A paper I recently saw in EMBO Reports made the following assertion:
Ancient Greek philosophers laid the groundwork for the scientific tradition of critical inquiry, but they nevertheless missed out on one aspect important to modern science. Many philosophers obtained their results through a tradition of contemplation and thought rather than experimental procedure, which, not surprisingly, led to errors. Aristotle?s belief that the brain is a cooling organ for the blood was definitely not based on anything that scientists today would consider scientific evidence. He also thought that in humans, goats and pigs, males have more teeth than females, a notion easy enough to correct. His statement that flies have four legs was repeated in natural history texts for more than a thousand years despite the fact that a little counting would have proven otherwise.
Say what? Aristotle was not an observer? He had no evidence for his views? That sounds wrong… and it is.
The thing about brains is often repeated because Harvey made a lot of it. But in point of fact brains do cool the blood – at least, in humans. They also do one or two other things, but we should beware simplistic functional ascriptions the way we should beware simplistic historical myths. Aristotle was not wrong so much as insufficiently right. There’s a difference.
The thing about teeth is also instructive. Robert Mayhew, in chapter 5 of his book The Female in Aristotle’s Biology, points out that observation need not have changed Aristotle’s mind. Despite there being other texts that support the equality of tooth number, Aristotle’s observations, assuming he made them, may have been on individuals who had poor diet, lacking in vitamin C, leading to tooth loss throughout their lives. Or it may have been that his theoretical commitments to teeth being instruments not only of nutrition but of defense, led to the conclusion that women do not engage in defense and thus lack the teeth needed. Either way, it was not something that could be resolved by a few simple observations.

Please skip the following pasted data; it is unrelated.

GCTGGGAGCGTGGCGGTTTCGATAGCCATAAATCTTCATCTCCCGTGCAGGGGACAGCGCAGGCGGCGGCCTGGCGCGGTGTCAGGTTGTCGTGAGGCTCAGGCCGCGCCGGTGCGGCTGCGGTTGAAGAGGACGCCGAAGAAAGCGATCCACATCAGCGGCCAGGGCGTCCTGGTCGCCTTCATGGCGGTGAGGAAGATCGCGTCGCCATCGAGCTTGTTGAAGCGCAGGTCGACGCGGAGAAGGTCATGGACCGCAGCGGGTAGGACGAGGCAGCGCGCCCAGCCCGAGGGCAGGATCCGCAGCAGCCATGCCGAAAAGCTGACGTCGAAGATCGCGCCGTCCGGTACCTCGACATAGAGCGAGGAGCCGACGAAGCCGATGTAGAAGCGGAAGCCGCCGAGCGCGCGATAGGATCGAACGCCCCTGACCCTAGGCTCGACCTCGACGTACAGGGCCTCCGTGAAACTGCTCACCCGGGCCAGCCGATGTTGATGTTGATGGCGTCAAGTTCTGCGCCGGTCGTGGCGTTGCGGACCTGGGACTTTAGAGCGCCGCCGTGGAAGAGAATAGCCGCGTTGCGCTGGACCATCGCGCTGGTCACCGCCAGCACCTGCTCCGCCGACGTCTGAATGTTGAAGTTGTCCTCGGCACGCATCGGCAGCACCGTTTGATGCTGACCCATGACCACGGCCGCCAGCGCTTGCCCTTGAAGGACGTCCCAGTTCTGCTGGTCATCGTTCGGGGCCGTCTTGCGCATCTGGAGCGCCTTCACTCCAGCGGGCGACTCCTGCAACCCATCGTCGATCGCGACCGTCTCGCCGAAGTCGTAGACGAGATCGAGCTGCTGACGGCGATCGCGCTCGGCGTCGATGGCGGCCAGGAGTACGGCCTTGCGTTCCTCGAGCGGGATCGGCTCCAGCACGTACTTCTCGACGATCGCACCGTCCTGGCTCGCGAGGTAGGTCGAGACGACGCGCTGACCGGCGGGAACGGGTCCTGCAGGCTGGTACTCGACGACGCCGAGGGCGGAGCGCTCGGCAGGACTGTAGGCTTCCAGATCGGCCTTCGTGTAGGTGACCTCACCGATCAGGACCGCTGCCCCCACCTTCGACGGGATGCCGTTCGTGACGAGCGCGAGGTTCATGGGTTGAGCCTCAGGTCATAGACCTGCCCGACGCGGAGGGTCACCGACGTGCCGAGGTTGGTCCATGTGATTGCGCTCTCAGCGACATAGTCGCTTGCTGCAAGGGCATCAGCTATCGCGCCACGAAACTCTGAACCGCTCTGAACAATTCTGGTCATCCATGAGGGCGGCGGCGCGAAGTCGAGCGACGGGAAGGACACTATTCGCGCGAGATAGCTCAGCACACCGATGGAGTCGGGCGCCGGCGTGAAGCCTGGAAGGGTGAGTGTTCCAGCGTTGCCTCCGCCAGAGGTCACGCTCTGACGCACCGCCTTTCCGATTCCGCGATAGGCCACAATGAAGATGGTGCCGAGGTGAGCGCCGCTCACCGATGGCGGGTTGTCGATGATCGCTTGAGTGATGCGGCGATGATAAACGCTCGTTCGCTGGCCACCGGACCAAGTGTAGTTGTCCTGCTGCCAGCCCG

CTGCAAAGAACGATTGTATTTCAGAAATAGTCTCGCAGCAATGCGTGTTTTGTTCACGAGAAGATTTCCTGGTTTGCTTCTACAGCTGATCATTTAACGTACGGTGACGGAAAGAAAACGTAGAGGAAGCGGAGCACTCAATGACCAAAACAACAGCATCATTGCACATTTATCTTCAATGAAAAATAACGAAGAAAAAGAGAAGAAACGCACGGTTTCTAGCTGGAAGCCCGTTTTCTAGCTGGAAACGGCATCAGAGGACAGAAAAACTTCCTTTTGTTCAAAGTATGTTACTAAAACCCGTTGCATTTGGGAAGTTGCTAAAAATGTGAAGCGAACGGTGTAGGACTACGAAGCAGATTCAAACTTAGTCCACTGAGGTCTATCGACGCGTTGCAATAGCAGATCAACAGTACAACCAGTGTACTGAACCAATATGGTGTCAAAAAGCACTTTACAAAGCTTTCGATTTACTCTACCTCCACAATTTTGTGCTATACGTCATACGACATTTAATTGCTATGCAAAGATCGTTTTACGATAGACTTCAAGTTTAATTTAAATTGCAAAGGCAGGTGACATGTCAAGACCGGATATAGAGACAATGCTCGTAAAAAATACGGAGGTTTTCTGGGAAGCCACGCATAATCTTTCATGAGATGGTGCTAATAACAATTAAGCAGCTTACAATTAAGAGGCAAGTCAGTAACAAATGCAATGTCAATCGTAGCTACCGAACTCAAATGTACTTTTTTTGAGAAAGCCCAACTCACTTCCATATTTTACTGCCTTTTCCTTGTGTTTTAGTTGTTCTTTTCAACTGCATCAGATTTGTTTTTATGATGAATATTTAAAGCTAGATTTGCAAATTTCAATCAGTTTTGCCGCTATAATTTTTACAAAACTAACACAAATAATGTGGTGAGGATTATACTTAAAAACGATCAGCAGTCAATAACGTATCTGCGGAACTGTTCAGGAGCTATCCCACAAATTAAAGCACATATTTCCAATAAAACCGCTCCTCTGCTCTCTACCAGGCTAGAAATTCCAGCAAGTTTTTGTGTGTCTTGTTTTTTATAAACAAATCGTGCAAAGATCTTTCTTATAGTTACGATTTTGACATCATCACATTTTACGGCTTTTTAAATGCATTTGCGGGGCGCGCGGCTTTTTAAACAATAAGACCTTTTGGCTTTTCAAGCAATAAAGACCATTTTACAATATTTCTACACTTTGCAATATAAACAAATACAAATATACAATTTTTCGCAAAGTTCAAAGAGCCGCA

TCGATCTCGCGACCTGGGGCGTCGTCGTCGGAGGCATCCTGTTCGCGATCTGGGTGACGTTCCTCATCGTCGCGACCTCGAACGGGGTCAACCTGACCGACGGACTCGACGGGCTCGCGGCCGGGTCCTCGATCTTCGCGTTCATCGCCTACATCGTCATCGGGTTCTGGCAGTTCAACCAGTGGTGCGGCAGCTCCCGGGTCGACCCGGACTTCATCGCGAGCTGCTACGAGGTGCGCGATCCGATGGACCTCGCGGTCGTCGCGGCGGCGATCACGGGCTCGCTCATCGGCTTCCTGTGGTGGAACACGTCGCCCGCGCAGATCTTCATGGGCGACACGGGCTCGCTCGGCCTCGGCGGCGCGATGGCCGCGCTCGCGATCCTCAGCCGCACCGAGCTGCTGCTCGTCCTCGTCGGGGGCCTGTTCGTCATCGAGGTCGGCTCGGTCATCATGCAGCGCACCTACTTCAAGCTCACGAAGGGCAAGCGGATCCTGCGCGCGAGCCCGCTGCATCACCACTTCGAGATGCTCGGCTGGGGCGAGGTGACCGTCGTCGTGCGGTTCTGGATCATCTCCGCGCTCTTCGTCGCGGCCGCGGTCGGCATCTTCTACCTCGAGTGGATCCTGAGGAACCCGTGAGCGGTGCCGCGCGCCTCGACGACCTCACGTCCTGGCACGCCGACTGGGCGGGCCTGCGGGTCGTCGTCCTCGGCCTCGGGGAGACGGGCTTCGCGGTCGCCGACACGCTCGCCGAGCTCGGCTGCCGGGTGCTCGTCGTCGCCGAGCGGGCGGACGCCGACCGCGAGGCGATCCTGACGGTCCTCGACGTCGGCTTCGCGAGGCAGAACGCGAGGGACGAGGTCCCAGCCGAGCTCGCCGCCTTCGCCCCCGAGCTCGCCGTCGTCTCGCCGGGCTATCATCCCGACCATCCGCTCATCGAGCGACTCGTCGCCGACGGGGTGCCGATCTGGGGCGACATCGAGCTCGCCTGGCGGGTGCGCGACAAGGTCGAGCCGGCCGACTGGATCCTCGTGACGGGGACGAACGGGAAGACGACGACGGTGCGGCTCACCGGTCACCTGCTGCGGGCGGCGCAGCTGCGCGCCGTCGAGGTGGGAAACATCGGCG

But I want to focus on the mayfly. Here is the offending text, from History of Animals 490a?b:
All creatures that are capable of motion move with four or more points of motion; the blooded animals with four only: as, for instance, man with two hands and two feet, birds with two wings and two feet, quadrupeds and fishes severally with four feet and four fins. Creatures that have two winglets or fins, or that have none at all like serpents, move all the same with not less than four points of motion; for there are four bends in their bodies as they move, or two bends together with their fins. Bloodless and many footed animals, whether furnished with wings or feet, move with more than four points of motion; as, for instance, the dayfly (ephémeron) moves with four feet and four wings: and, I may observe in passing, this creature is exceptional not only in regard to the duration of its existence, whence it receives its name, but also because though a quadruped it has wings also.